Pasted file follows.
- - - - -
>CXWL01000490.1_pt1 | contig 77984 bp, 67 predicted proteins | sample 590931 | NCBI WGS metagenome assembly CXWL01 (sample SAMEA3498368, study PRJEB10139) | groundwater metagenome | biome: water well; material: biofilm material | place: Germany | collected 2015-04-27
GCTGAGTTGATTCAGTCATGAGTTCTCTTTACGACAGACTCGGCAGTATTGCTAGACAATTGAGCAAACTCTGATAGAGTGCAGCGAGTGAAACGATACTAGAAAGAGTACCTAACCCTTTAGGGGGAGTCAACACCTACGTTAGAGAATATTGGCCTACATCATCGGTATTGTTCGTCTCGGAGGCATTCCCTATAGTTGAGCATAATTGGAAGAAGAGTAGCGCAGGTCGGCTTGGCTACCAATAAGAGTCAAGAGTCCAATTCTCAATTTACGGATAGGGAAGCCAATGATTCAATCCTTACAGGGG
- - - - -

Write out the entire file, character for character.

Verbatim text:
>CXWL01000490.1_pt1 | contig 77984 bp, 67 predicted proteins | sample 590931 | NCBI WGS metagenome assembly CXWL01 (sample SAMEA3498368, study PRJEB10139) | groundwater metagenome | biome: water well; material: biofilm material | place: Germany | collected 2015-04-27
GCTGAGTTGATTCAGTCATGAGTTCTCTTTACGACAGACTCGGCAGTATTGCTAGACAATTGAGCAAACTCTGATAGAGTGCAGCGAGTGAAACGATACTAGAAAGAGTACCTAACCCTTTAGGGGGAGTCAACACCTACGTTAGAGAATATTGGCCTACATCATCGGTATTGTTCGTCTCGGAGGCATTCCCTATAGTTGAGCATAATTGGAAGAAGAGTAGCGCAGGTCGGCTTGGCTACCAATAAGAGTCAAGAGTCCAATTCTCAATTTACGGATAGGGAAGCCAATGATTCAATCCTTACAGGGG